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Haus am Checkpoint Charlie, Mauermuseum

Haus am Checkpoint Charlie, Mauermuseum

The Haus am Checkpoint Charlie Museum is one of a kind. A Berlin institution, there is simply no other museum quite like it as a chronicle of the Cold War Years and the extraordinary and highly ingenious escape attempts made by GDR citizens to reach the West.

Checkpoint Charlie, along with Glienicker Brücke (Glienicker Bridge) was the best known border-crossing of the Cold War days. Its famous sign "You are now leaving the American sector" situated here became one of the iconic images of political and territorial division marked by the Berlin Wall and can now be seen exhibited in the museum.

The Museum first started as an exhibition on the Berlin Wall, on October 19, 1962 in an a small two-room apartement on the Bernauer Straße, one of the Berlin streets divided into east and west by the Wall. The Museum Haus am Checkpoint Charlie opened on June 14, 1963, as the vision stemming from its freedom-fighter founder and director Reiner….who died in 2004. Ideally located next to the border-crossing from where the toing and froing next to the border could be observed.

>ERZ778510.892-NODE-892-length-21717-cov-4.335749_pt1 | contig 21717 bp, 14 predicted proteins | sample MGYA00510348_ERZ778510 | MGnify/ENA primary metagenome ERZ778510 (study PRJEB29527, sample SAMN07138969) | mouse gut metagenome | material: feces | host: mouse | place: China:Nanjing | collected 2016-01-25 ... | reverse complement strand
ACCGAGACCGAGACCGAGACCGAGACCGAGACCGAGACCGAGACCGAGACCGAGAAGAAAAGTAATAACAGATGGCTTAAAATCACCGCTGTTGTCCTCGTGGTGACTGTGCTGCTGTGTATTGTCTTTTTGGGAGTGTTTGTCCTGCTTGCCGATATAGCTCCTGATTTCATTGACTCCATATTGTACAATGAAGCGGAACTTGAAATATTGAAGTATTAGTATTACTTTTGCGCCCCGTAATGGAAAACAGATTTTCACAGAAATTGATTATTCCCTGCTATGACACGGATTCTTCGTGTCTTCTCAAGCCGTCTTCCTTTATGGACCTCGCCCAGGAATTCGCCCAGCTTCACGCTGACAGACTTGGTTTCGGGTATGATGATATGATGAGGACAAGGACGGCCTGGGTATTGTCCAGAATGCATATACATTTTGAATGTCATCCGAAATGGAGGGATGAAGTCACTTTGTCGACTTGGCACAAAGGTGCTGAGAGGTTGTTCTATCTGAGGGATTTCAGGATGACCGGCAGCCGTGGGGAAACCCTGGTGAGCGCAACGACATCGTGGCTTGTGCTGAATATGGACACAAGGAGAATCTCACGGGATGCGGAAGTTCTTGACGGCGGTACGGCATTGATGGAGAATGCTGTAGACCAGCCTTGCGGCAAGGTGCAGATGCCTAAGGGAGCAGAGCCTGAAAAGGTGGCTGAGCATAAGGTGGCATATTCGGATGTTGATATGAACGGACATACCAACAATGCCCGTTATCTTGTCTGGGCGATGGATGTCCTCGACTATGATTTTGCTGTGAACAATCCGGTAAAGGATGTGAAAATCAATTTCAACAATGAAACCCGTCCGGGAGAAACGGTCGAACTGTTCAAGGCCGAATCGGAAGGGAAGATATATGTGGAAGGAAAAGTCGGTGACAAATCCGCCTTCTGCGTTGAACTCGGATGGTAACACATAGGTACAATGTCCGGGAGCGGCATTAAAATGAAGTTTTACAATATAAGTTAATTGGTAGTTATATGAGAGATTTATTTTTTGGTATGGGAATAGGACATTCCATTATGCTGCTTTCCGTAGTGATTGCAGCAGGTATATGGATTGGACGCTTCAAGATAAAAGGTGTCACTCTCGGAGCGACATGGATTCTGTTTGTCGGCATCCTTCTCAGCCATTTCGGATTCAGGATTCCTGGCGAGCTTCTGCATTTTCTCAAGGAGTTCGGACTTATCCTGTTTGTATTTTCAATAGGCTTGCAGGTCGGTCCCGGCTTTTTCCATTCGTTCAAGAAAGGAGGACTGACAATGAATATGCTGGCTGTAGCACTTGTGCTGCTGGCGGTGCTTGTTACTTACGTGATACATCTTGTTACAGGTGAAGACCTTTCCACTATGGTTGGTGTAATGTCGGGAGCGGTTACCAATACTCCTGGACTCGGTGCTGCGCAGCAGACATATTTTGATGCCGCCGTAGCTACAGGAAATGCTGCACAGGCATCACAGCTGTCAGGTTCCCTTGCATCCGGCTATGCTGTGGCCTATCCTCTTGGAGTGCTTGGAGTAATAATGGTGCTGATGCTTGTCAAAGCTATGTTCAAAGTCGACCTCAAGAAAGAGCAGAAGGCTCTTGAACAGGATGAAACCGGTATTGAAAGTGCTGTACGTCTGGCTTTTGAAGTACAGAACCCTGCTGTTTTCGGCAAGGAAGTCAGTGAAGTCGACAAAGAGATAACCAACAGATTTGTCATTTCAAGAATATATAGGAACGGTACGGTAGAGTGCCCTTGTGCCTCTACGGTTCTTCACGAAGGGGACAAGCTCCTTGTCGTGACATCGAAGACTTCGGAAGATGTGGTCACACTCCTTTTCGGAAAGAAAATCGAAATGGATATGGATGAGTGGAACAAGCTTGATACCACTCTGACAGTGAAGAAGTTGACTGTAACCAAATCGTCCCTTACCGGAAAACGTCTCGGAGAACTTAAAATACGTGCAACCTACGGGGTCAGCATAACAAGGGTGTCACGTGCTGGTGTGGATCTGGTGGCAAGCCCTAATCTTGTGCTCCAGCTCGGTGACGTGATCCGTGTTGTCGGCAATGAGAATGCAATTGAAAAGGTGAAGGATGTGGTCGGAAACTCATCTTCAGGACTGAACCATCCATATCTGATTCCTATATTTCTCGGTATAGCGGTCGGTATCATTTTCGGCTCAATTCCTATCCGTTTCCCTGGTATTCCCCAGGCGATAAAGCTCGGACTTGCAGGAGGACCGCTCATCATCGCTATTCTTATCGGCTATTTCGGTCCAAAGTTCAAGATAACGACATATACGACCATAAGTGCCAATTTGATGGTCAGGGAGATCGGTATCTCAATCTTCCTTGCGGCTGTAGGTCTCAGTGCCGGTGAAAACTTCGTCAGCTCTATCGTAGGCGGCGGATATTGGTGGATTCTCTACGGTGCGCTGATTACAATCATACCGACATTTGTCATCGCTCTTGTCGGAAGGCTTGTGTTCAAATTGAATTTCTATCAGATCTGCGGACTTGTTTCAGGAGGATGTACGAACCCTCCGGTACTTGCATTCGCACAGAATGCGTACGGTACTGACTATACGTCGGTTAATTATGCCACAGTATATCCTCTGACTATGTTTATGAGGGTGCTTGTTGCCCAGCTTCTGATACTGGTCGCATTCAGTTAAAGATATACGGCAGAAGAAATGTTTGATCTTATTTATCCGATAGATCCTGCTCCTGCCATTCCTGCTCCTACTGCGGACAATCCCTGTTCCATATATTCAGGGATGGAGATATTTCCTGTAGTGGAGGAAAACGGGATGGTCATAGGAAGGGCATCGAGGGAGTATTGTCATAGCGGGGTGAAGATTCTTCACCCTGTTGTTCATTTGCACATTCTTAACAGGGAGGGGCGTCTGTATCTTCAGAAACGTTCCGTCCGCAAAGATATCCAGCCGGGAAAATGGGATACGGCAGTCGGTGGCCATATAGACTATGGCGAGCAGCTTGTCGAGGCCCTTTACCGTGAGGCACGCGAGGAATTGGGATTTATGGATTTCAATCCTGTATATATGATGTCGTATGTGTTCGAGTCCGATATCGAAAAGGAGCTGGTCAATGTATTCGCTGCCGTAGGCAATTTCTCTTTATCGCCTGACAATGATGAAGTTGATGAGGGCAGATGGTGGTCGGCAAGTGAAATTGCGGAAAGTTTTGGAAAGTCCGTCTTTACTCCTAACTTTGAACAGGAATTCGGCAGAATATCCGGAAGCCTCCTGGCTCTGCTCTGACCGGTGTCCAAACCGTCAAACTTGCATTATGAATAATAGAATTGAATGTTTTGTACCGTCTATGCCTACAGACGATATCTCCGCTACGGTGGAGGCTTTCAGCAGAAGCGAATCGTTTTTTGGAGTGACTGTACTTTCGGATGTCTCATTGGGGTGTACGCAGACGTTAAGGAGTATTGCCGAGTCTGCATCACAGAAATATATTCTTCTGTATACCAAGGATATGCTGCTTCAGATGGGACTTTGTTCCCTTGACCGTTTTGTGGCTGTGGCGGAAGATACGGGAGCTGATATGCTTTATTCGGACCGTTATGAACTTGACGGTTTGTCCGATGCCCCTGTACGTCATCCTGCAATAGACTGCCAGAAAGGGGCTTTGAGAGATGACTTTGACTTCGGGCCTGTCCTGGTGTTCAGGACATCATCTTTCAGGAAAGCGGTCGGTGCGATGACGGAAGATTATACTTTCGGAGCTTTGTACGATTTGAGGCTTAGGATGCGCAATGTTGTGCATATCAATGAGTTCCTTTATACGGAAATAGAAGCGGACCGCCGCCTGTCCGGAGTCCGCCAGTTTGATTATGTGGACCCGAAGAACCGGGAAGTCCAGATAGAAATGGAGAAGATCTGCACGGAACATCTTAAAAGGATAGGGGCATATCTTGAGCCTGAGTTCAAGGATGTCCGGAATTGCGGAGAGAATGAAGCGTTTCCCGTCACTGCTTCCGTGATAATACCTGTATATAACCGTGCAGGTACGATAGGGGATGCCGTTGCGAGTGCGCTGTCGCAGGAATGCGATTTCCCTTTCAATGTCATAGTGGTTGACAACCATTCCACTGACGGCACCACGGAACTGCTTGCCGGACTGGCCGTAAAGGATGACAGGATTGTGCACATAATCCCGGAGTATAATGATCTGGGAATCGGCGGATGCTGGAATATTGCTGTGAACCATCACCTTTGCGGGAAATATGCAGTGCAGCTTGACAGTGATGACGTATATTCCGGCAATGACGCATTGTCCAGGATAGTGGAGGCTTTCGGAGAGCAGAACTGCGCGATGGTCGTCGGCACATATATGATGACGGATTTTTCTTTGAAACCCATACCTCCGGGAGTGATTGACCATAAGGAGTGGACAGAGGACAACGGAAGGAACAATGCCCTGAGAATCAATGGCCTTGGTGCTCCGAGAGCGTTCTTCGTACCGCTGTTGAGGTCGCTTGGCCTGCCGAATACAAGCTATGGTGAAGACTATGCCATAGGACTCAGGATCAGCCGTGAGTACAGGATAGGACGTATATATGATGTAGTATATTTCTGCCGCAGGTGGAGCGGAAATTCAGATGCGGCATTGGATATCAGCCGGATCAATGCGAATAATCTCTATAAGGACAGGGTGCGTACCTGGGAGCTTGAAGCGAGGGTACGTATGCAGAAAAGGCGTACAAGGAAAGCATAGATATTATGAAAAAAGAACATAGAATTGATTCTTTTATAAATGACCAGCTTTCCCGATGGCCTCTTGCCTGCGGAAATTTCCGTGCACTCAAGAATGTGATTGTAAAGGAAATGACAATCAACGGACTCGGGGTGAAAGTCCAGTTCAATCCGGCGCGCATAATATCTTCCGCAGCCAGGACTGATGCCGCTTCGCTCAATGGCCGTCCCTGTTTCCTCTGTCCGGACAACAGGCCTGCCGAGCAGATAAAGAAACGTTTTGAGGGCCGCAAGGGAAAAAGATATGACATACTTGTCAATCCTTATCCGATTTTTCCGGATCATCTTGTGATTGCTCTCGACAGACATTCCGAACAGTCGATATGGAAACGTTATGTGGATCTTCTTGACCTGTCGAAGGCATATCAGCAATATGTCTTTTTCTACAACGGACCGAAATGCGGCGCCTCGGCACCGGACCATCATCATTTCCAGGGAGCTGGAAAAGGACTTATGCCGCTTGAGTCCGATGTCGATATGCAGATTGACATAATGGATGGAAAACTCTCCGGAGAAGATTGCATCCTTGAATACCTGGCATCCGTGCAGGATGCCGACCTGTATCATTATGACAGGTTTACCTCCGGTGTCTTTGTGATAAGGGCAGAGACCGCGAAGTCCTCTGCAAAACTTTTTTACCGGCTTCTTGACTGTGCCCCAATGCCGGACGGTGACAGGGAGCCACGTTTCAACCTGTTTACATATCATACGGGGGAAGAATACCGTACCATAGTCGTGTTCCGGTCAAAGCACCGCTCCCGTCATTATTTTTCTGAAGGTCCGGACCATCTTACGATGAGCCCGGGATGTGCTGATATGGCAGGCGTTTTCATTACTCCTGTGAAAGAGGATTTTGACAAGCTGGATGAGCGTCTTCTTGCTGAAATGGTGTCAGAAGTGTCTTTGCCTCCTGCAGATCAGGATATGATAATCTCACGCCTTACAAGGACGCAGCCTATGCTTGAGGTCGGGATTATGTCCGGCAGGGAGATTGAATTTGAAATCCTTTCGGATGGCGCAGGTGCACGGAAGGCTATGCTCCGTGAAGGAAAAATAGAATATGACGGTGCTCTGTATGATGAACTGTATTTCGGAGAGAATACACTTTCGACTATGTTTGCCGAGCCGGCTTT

Throughout the years it was constantly extended in its effort to chronicle the historical and political milestones which the divided city was experiencing including the confrontation between the Soviet and US tanks at Checkpoint Charlie in 1961. Many of the exhibits which can be seen in the museum resulted from the solidarity shown to escapees such as the hot-air balloons, the escape vehicles with special concealments, and the one-man submarine.

Part of the exhibition is devoted to the great heroes of our times and to non-violent action and the days when political dissidents fought against the risk of being incarcerated as prisoners of conscience. Other impressive acquisitions include the Charta 77 typewriter, Elena Bonner’s ‘death mask’ of Andrei Sacharov and Mahatma Ghandi’s diary.

Gallery (in German)

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Friedrichstr. 43
10969 Berlin
+49 30 253 72 50
Opening Hours
Mon-Sun 10-20
Admission Fee
17,50 Euro, red. 11,50 Euro

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Source: / Tobias Kneschke

Last edited: 6 December 2022